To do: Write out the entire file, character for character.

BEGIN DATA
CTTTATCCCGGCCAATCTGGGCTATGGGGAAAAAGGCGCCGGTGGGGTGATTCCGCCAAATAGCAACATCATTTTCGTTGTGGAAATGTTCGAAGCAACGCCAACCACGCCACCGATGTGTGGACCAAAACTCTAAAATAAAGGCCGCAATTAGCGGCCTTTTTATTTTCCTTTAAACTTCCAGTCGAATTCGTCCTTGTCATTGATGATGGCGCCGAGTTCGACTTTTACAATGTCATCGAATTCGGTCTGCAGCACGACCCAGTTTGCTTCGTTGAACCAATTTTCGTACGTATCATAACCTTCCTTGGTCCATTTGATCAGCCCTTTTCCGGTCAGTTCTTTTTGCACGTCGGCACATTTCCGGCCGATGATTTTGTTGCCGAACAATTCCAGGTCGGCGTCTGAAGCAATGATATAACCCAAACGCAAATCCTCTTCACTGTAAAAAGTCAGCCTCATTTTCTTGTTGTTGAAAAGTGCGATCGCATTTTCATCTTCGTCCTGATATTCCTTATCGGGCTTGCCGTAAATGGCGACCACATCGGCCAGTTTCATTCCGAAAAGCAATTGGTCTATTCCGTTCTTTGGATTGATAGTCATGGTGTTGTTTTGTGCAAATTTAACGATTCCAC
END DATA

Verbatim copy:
CTTTATCCCGGCCAATCTGGGCTATGGGGAAAAAGGCGCCGGTGGGGTGATTCCGCCAAATAGCAACATCATTTTCGTTGTGGAAATGTTCGAAGCAACGCCAACCACGCCACCGATGTGTGGACCAAAACTCTAAAATAAAGGCCGCAATTAGCGGCCTTTTTATTTTCCTTTAAACTTCCAGTCGAATTCGTCCTTGTCATTGATGATGGCGCCGAGTTCGACTTTTACAATGTCATCGAATTCGGTCTGCAGCACGACCCAGTTTGCTTCGTTGAACCAATTTTCGTACGTATCATAACCTTCCTTGGTCCATTTGATCAGCCCTTTTCCGGTCAGTTCTTTTTGCACGTCGGCACATTTCCGGCCGATGATTTTGTTGCCGAACAATTCCAGGTCGGCGTCTGAAGCAATGATATAACCCAAACGCAAATCCTCTTCACTGTAAAAAGTCAGCCTCATTTTCTTGTTGTTGAAAAGTGCGATCGCATTTTCATCTTCGTCCTGATATTCCTTATCGGGCTTGCCGTAAATGGCGACCACATCGGCCAGTTTCATTCCGAAAAGCAATTGGTCTATTCCGTTCTTTGGATTGATAGTCATGGTGTTGTTTTGTGCAAATTTAACGATTCCAC